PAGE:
Welcome to LL Designs

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By Tiffany Thomas


ALBUQUERQUE – LL Designs is a U.S Company based out of Albuquerque, New Mexico. Lloree is an Arikara, Hidatsa & White Earth Chippewa artist and has been making hand crafted beaded moccasins for the last 15 years!

LLoree is originally from Ft. Berthold Indian Reservation located in the plains region of North Dakota. The hand crafter herself held a career in counseling, obtaining degrees in psychology and social psychology but knew her heart and passion was always within Arts and creating; therefore LL Designs was born!

Blending beautiful, intricate beads with a colorful variety of premium deerskin leathers; each and every pair are inspired by Lloree’s love of cultural art and creativity! LL Designs caters to women, men and of course children!

Her online store showcases a number of styles for everyone in your family, she even does custom orders!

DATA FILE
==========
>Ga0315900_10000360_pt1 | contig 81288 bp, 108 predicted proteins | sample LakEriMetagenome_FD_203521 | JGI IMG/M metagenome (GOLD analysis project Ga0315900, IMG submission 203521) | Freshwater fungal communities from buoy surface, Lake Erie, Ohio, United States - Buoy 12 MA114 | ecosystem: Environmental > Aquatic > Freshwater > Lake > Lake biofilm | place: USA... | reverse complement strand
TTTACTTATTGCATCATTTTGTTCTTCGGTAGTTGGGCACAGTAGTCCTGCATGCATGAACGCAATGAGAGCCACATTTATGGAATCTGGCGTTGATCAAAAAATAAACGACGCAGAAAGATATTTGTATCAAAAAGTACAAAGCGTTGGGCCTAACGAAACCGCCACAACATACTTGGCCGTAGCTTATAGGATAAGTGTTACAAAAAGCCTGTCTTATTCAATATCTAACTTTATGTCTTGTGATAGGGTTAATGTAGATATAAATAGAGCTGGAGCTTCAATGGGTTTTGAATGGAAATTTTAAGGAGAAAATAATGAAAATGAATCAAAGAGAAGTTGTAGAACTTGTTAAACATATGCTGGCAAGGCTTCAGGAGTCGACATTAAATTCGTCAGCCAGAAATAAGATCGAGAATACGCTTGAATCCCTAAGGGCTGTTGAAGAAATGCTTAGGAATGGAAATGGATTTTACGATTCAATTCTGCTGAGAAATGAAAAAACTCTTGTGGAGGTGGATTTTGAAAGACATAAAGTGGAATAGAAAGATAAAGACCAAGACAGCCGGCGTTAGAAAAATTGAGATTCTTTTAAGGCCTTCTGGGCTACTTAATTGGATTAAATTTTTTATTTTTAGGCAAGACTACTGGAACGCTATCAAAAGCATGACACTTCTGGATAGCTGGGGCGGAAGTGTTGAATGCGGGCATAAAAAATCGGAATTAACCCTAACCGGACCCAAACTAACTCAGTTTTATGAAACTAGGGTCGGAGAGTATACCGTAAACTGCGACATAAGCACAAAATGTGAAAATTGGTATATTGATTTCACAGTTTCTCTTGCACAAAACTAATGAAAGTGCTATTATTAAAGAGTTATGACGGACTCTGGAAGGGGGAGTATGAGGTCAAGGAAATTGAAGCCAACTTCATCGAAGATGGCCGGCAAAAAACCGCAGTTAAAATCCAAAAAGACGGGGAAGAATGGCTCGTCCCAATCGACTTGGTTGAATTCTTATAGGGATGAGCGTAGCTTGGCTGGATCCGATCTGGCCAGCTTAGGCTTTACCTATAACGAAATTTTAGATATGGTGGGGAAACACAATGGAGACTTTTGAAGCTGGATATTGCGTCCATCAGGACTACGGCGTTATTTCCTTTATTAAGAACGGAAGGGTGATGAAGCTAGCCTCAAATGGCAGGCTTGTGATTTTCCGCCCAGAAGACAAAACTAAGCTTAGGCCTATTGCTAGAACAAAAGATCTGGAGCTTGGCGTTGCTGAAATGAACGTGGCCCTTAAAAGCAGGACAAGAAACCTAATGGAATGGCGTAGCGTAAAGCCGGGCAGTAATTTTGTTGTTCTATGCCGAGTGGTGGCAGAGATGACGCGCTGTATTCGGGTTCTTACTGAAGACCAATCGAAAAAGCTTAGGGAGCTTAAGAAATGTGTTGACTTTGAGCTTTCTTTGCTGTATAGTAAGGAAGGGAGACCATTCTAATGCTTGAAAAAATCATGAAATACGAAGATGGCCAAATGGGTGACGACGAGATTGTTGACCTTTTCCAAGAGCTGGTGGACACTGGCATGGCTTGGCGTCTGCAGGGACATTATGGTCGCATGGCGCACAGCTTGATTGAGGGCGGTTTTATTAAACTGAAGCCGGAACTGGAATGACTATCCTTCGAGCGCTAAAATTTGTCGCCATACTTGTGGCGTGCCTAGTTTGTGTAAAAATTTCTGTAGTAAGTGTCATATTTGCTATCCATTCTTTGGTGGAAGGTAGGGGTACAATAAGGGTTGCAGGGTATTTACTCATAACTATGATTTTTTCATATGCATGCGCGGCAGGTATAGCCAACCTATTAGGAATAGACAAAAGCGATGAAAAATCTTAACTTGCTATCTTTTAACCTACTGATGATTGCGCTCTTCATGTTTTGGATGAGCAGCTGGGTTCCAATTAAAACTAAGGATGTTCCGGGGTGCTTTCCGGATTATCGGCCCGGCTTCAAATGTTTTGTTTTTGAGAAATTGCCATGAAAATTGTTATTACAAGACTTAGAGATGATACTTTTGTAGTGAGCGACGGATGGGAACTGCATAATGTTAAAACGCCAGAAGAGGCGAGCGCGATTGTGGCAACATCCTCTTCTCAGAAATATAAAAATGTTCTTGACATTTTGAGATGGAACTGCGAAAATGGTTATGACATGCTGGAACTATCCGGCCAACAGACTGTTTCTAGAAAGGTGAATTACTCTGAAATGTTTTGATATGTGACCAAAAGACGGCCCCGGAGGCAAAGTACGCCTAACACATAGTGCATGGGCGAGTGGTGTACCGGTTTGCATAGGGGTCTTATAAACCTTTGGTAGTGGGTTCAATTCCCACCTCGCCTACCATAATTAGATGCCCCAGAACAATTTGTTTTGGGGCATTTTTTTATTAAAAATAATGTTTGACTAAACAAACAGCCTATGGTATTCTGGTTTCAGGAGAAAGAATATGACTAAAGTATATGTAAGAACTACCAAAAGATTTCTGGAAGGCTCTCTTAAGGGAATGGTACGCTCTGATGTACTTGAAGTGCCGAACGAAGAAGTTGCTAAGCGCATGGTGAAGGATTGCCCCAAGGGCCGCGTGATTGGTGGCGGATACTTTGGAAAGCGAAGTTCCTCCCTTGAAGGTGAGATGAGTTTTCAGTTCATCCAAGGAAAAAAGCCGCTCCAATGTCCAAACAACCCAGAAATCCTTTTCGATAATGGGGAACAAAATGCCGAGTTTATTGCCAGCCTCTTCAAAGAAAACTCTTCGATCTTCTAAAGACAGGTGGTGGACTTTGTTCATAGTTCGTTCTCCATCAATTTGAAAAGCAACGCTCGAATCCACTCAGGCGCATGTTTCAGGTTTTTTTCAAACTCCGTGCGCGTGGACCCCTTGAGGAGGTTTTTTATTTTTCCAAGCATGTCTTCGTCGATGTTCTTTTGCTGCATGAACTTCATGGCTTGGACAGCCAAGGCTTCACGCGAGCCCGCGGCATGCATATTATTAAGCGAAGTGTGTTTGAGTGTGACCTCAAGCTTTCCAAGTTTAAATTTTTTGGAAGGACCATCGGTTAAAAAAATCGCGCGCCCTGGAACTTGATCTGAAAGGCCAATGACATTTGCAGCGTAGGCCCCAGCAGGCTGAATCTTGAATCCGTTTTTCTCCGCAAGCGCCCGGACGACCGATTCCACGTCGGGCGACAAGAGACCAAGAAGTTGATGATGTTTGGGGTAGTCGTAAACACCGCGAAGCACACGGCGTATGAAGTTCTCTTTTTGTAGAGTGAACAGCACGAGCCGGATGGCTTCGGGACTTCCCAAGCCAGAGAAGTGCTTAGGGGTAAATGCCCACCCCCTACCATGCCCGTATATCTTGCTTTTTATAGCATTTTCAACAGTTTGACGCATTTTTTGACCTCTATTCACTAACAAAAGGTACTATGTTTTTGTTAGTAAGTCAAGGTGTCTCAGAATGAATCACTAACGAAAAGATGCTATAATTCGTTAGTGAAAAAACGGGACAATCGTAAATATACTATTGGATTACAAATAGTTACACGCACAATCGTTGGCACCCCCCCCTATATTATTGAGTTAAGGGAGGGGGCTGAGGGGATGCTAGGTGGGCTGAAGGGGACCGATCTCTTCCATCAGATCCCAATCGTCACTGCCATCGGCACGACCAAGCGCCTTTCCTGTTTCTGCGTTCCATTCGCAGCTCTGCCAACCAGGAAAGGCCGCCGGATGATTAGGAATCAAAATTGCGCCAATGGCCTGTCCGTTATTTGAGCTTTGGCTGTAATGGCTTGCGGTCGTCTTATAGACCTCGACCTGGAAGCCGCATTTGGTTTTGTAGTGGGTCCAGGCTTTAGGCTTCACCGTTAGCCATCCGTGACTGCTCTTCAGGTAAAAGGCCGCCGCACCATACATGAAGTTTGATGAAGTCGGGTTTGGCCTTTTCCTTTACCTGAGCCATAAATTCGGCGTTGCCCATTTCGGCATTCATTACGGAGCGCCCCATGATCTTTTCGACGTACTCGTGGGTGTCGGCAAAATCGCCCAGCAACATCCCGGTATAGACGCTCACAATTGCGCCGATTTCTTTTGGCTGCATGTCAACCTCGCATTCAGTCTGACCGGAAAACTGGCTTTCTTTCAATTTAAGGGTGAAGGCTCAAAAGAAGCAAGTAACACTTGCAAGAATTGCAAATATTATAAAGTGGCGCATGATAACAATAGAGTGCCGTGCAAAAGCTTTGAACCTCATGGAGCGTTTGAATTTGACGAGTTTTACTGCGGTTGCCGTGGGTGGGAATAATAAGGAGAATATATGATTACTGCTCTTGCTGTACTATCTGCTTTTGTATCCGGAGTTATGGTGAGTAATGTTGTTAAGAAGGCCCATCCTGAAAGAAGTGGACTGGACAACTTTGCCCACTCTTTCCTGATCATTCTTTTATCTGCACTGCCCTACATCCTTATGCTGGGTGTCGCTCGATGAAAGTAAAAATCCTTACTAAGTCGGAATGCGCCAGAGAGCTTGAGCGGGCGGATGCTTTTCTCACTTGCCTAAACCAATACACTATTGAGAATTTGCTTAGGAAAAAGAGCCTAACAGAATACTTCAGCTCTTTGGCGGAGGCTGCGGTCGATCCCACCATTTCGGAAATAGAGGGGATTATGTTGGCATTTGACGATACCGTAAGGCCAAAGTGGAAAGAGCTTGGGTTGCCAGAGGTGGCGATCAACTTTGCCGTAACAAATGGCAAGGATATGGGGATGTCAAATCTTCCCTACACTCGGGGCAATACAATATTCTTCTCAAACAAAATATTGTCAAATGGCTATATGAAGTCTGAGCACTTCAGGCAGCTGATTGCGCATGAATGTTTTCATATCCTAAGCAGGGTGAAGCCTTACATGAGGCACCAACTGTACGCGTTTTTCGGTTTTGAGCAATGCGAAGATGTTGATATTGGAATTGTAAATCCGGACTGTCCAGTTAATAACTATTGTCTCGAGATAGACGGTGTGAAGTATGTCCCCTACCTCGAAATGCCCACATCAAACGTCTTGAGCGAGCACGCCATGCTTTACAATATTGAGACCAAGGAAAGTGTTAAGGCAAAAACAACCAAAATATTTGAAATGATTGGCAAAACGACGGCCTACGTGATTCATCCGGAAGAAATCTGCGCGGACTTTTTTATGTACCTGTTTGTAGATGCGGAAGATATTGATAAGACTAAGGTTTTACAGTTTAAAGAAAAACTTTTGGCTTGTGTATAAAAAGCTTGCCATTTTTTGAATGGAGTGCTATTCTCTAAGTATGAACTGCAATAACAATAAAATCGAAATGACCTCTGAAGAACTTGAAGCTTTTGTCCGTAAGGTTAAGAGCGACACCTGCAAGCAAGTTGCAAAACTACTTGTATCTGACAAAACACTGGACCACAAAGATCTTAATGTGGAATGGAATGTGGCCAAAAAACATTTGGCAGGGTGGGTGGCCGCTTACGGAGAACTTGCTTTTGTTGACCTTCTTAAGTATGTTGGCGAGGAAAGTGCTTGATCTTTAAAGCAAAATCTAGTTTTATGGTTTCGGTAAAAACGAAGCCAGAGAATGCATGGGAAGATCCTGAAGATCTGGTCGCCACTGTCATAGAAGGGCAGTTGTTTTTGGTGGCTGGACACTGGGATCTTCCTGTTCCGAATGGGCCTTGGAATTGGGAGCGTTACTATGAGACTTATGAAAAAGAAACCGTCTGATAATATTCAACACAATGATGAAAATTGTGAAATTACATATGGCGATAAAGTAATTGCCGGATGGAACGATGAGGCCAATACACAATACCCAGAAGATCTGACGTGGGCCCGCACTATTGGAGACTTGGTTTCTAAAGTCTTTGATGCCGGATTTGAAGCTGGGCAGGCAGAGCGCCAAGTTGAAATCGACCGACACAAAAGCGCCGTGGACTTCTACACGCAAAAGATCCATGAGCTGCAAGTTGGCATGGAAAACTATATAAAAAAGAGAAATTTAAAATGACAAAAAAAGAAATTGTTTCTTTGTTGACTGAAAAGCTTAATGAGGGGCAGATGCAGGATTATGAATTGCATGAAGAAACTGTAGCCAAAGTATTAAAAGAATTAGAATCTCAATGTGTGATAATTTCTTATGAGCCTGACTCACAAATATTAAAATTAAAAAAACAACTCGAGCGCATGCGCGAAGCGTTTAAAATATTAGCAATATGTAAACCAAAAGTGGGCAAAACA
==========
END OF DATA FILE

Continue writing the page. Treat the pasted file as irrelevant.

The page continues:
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Moccasins for Tiny Toes in C & I Magazine. www.cowboysindians.com

LL Designs keeps Native culture alive, one tiny moccasin step at a time.

“There has been art in my blood since childhood,” says Lloree Dickens. Raised on the North Dakota Fort Berthold Indian Reservation, she is a proud member of the Three Affiliated Tribes (Mandan, Hidatsa, and Arikara Nation). Now based in Albuquerque, New Mexico, Dickens is determined to keep her culture alive through LL Designs, her new online store featuring a variety of handmade moccasin masterpieces. “I want to promote Native-inspired design that is Native American-made,” she says.

All of her Plains-style moccasins are designed by Dickens herself. Each pair is handcrafted from deerskin leather and colorful seed beads — size 11 Charlotte Cut. Though the beading itself is important, the aesthetics are not the ultimate aim for Dickens’ art.

“They are not just something that’s supposed to be pretty,” she says. “They are a way of creating something special and sharing who I am as a person.” Each pair is hand-sewn using a lazy stitch, a Sioux Indian-invented style of beading, and features colors that reflect the Medicine Wheel, a color palette central to spiritual concepts within Native American culture.

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